Israeli Prime Minister Benjamin Netanyahu is headed for Moscow in two days. On Thursday, 9 March, he is scheduled to visit the Russian capital, meet with Russian President Vladimir Putin, and return the same day.
He is making the trip unaccompanied by the press corps.
At the start of his weekly Diplomatic-Security Cabinet meeting on Sunday, Netanyahu said his meeting with Putin would focus on Syria. Among other things, he said:
"The effort to formulate an agreement [regarding Syria] will be at the center of our conversation. In the context of this agreement, or without it, Iran is trying to establish itself permanently in Syria, with a military presence on the ground and at sea; and also [to make] a gradual attempt to open a front against us on the Golan Heights," Netanyahu said.
"I will express to President Putin Israel's sharp and vigorous opposition to this possibility. I hope we will be able to reach certain understandings in order to reduce possible friction between our forces and theirs, as we have successfully done up until now."
Last month, Netanyahu met with US President Donald Trump at the White House and in a joint press conference touched on ties with Russia. Netanyahu said Israel's ties with Russia had undergone a change for the better, and while Russia was present in Syria, its goal was not to attack Israel. Netanyahu said that Israel was coordinating with Russia and conducting numerous conversations.
Netanyahu said that in phone conversations with the Russian leader, he explained that Israel was not pleased with Russia's operations in Syria or with how the Russian involvement was firing up the Shiite militias and other groups.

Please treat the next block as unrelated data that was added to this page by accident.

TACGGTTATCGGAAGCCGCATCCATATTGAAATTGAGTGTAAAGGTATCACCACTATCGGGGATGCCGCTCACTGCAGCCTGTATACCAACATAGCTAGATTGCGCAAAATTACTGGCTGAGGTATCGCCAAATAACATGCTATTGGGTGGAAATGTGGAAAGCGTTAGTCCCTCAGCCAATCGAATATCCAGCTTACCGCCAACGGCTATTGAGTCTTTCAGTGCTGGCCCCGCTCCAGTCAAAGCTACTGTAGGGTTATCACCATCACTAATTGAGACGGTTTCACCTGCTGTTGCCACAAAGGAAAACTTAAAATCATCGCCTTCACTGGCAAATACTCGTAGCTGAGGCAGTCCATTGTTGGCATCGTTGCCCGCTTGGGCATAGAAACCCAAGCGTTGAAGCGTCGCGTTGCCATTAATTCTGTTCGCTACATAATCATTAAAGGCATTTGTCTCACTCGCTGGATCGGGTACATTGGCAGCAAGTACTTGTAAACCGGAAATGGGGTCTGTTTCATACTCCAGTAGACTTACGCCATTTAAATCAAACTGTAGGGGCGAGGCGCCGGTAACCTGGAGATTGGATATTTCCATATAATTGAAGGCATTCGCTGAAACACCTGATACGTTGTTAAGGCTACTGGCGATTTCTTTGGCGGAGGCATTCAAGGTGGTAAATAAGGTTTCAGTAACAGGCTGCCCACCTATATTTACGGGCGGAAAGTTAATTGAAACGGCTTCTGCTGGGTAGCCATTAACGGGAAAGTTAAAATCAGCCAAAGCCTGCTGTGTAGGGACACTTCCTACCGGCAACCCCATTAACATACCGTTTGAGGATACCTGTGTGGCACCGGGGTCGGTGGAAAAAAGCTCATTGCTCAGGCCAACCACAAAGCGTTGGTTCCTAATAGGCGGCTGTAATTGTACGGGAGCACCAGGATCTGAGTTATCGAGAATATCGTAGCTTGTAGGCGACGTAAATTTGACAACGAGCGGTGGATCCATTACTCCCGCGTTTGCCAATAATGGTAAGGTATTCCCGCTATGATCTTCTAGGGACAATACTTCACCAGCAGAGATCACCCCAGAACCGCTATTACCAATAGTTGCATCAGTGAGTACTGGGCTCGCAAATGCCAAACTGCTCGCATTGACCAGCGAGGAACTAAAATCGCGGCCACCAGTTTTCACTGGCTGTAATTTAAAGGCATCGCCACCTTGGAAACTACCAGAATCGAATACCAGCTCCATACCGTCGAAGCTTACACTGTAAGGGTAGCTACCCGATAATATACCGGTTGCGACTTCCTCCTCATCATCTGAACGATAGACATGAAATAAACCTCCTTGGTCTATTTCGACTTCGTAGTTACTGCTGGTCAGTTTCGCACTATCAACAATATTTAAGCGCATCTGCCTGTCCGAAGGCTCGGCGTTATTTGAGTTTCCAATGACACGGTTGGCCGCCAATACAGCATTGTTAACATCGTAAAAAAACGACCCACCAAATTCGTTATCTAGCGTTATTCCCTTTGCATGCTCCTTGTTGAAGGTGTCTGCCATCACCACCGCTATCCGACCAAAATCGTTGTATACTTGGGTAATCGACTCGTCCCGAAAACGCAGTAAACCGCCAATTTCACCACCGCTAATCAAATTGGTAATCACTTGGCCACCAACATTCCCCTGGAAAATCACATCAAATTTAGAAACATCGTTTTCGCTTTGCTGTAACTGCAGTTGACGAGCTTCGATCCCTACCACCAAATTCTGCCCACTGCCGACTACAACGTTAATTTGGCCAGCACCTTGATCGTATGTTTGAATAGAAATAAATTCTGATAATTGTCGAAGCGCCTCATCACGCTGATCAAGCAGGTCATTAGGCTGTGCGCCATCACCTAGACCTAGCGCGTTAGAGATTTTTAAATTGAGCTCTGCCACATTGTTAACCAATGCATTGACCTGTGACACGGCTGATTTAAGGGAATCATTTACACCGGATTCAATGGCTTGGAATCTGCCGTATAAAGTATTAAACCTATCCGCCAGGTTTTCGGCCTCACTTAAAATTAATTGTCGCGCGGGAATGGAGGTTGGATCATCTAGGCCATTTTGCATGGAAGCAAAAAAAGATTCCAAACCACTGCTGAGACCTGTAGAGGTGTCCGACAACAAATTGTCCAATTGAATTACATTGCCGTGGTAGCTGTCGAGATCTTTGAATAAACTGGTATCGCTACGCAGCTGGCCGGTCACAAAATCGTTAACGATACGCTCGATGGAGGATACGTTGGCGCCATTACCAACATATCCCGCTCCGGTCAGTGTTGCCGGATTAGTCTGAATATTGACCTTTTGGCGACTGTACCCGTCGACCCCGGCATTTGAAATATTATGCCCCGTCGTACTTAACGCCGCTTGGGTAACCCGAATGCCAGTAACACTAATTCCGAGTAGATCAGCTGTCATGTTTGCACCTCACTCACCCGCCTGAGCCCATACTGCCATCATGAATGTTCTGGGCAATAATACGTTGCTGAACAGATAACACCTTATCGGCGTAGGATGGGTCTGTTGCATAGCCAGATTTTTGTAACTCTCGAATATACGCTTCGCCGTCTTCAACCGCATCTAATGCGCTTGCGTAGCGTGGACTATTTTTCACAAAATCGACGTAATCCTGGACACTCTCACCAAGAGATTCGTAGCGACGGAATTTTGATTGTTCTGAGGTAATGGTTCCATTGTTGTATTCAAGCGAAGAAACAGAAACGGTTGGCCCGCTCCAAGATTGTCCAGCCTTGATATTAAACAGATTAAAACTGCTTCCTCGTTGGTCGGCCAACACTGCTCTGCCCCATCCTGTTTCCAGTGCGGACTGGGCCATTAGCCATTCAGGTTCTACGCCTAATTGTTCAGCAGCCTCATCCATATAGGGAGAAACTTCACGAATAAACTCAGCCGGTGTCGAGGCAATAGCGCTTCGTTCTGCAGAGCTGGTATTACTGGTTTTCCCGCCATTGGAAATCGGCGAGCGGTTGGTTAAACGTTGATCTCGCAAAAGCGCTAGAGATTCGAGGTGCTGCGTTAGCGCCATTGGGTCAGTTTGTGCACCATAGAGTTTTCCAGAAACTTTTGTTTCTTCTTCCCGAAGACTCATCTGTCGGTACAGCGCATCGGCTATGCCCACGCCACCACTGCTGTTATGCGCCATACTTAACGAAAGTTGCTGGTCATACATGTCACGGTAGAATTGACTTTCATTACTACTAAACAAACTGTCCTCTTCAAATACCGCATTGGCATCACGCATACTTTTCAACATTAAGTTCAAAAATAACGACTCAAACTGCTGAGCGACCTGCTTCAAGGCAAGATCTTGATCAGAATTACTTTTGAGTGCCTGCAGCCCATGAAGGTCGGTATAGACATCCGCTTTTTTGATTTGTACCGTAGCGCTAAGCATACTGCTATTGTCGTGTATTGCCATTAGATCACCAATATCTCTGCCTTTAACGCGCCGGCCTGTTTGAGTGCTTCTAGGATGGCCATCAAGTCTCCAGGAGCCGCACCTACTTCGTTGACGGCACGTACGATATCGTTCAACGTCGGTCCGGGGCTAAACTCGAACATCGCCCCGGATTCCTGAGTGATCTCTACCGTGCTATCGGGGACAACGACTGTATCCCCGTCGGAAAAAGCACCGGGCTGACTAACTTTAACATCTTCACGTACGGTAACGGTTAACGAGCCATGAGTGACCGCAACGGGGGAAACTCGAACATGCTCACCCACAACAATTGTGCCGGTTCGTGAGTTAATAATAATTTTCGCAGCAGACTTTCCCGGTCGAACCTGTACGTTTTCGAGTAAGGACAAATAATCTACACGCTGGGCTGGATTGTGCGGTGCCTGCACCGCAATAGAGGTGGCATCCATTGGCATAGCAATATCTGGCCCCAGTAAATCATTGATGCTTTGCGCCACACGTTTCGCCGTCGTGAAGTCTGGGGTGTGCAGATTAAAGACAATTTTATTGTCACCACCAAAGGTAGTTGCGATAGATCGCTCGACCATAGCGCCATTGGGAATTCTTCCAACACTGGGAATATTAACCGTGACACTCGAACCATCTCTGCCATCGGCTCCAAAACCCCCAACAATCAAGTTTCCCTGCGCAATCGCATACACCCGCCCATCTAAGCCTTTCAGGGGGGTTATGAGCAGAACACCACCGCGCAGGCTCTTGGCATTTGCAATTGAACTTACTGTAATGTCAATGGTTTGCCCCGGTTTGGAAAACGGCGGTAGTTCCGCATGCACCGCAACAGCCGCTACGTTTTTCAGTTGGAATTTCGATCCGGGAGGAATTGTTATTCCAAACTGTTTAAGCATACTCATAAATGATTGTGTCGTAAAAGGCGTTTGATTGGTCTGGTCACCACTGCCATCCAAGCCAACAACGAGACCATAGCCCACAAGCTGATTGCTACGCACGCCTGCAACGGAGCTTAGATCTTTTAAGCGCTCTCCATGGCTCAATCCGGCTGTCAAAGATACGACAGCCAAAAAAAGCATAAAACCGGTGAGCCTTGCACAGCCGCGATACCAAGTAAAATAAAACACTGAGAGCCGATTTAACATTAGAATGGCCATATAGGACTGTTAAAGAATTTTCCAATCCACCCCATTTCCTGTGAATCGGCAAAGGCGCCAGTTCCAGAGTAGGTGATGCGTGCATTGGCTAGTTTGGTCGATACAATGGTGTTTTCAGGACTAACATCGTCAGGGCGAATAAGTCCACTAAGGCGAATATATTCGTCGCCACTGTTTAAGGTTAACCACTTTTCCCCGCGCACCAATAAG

The prime minister stressed that Israel and Russia enjoy ties of friendship, but there are several conflicting interests.
Thursday's meeting will mark the first time Netanyahu and Putin have met this year. In 2016 they met twice. They also had two meetings toward the end of 2015, and have spoken several times by telephone.
Prior meetings have focused on preventing misunderstandings between the Israel's military, the IDF, and the Russian forces in Syria. They have also included discussion about Syrian peace talks and Russia's sales of advanced weapons systems to Iran. Israel is determined to prevent those systems from reaching the terrorist organization and Iranian proxy, Hezbollah, based in Lebanon.
The leader of Israel's Opposition in the country's parliament, MK (Member of the Knesset) Isaac Herzog flew to Russia on Sunday. He went in response to an invitation from the Russian parliament's Foreign Affairs Committee. During his stay in Moscow, Herzog is scheduled to meet with Russian Foreign Minister Sergey Lavrov, Deputy Foreign Minister Mikhail Bogdanov, other government representatives, and representatives of the Russian Jewish community.
Before his departure, Herzog said, "In my meetings, I intend to take a strong stance against the weapons supplied to Syria being sent to Hezbollah and against Hezbollah's attempts to expand its sphere of influence to include the Syrian Golan Heights, which marks a red line for Israel."
This is a lightly edited version of the original article published by Israel Hayom at http://www.israelhayom.com/site/newsletter_article.php?id=40875